Food & Nutrition

The Skinny on Apples

Here’s what you need to know about choosing, storing and using this versatile, hardy fruit.

An apple a day: There's a reason we all know this saying: Apples are good for you. Recent studies suggest that included as part of a well-balanced diet, they may help protect against everything from heart disease to colon and breast cancer, asthma to Alzheimer's. One small apple is a good source of fiber and vitamin C. To get the maximum nutritional benefits, don't peel before eating. Apples are available year-round, but they’re at their peak in autumn. 


Something to know about storing

One bad apple spoils the bunch: Here's an old wives' tale that's actually true. Damaged apples produce higher levels of ethylene, a hormone that stimulates the fruit around it to ripen faster. Handy if you want to ripen green bananas, but not so great for apples that are already ripe. When buying, look for ones that are firm and shiny, with no visible bruises or tears and a mild aroma. Refrigerate immediately, and they'll stay good for at least 4 to 6 weeks.


Visual Buying Guide


There are nearly as many varieties of apple as there are seeds on a strawberry, so we’ve narrowed down the selection to our favorite — and most readily available — types. And we threw in a few newcomers to look for at the farmer’s market, too.


Spicy-sweet, with streaky orange-red skin, Braeburns are juicy and crisp. They’re also extremely handy — enjoy them raw or baked, in pies or applesauce.

Large, round, and red with green undertones, this Japanese variety is a relative newcomer to the apple scene, but it’s become extremely popular thanks to its supersweet, juicy flesh. They’re best eaten raw or made into sauce.

On the small side, Galas are pale red with golden stripes. The flavor is very sweet, making them perfect for eating raw or cooking into applesauce.

Golden Delicious
Golden Delicious are excellent for eating and baking, their flavor indicated by color: Yellowish-green apples are less mature and faintly tart, while a deep, buttery shade will be considerably sweeter.

Granny Smith
Crisp, green and so tart they’re almost sour, Granny Smiths are excellent eating apples — and since their flesh browns slowly, they’re great in salads. When cooked, they hold their shape nicely, making them lovely in pies.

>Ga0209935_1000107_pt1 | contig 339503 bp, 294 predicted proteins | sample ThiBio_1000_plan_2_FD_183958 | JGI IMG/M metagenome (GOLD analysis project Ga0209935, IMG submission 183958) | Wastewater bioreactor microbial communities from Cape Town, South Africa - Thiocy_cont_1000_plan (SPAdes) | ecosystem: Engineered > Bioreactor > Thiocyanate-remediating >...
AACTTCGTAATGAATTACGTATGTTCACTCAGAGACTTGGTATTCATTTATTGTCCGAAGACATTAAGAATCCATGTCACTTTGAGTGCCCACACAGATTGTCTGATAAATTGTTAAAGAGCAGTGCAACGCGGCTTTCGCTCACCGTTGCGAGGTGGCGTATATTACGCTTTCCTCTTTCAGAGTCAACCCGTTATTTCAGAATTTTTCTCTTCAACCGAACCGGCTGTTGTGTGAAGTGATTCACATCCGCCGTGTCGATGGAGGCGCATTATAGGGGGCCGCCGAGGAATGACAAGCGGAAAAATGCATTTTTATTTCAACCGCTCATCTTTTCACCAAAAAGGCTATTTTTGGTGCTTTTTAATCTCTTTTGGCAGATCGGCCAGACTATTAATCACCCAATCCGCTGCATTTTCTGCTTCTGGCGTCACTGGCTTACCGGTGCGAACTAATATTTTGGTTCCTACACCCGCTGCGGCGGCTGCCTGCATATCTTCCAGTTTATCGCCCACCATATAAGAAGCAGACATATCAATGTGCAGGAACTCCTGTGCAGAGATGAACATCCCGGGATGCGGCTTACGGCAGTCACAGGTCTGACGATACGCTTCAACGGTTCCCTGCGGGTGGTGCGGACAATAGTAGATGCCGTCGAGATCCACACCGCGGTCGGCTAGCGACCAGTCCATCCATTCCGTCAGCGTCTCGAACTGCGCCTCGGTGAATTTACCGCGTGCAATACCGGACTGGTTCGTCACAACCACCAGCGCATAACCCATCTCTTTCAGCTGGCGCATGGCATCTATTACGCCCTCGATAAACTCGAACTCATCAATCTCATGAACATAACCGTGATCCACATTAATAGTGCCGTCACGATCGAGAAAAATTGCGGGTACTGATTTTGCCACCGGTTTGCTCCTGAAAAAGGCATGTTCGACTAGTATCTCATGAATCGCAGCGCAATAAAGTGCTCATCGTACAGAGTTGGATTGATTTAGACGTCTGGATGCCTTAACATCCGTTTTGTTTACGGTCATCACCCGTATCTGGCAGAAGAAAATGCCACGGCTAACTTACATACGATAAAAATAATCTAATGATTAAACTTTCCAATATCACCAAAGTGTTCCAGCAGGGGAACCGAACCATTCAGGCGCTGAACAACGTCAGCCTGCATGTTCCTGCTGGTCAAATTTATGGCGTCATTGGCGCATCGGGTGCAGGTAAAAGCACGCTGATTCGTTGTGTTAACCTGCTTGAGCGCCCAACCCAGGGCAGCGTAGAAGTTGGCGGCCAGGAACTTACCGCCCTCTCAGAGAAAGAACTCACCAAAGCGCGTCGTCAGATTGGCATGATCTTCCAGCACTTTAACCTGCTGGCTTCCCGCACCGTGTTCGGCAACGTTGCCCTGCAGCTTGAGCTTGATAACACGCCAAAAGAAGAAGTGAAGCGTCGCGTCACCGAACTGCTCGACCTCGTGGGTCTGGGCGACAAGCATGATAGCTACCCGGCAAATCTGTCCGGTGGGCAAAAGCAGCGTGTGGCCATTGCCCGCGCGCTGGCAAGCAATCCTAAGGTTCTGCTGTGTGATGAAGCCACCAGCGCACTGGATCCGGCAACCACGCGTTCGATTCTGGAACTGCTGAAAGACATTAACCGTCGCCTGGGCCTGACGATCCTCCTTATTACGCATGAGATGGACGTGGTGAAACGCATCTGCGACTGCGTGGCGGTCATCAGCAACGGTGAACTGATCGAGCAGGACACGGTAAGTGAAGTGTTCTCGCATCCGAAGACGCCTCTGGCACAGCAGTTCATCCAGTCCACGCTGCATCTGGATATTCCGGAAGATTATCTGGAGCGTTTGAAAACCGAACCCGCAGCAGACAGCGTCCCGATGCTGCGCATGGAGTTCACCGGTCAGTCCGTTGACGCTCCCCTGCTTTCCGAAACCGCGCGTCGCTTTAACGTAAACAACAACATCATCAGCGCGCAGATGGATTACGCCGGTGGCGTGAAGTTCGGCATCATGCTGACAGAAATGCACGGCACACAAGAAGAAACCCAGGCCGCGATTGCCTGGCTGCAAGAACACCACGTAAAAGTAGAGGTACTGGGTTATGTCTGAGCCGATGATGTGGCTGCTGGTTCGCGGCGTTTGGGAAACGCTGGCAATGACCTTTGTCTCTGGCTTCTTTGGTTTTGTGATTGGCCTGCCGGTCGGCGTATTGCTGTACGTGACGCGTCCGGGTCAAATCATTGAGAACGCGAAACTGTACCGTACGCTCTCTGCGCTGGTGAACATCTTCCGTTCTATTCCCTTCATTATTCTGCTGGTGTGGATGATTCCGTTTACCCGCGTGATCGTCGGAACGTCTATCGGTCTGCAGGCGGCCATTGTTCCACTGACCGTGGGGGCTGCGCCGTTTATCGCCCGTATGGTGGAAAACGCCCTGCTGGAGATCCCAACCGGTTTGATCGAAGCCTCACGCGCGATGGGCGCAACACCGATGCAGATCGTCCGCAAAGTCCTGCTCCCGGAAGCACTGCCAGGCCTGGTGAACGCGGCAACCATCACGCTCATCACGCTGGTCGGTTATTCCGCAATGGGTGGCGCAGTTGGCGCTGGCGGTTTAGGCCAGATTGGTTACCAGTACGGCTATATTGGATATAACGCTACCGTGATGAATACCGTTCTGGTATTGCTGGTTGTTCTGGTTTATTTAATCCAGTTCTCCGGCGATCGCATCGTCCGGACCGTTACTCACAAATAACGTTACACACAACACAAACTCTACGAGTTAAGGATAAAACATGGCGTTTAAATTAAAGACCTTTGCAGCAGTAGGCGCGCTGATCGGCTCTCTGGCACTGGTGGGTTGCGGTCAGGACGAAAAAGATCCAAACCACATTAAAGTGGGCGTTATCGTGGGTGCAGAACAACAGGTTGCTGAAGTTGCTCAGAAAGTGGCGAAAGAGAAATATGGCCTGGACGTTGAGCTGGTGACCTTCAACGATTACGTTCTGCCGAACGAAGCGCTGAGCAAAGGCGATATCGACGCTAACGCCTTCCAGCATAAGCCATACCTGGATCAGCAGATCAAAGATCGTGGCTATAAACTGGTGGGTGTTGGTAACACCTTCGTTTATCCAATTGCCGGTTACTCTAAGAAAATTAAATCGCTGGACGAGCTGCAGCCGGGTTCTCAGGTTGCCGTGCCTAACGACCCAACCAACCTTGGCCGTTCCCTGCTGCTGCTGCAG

Introduced in the 1990s, Honeycrisp have taken apple connoisseurs by storm. They’re exceptionally juicy and crisp, with what many consider to be the perfect balance between sweet and tart. Dappled red, with yellow underneath, they’re excellent for eating, cooking and baking.

Medium-size, with red and green skin, tender white flesh, and a flavor that is both sweet and tart, McIntoshes are ideal for eating raw. If you cook with them, you may want to use a thickener: McIntoshes are superjuicy.

Red Delicious
What many of us picture when we hear the word “apple,” Red Delicious are best eaten raw. They’re deep red, with a thick skin and very crunchy, mildly sweet flesh. Shop carefully for firm, glossy, heavy-feeling specimens — older ones turn mealy.

Ginger Gold
A newer variety of apple, Ginger Golds are sweet, with a hint of tartness. They have yellow-gold skin with a red blush, and a firm texture. Best for snacking.

Another newbie, Jazz is the result of Gala apples crossed with Braeburn. They’re tangy, sweet and crunchy. Round, with bright-red skin and yellow touches, these are best eaten raw.

Lady Alice
Very new to the market, Lady Alice is being hailed by some as the next Fuji. Crunchy, with a deep, complex flavor reminiscent of almonds, they’re great for eating but also work well in cooking.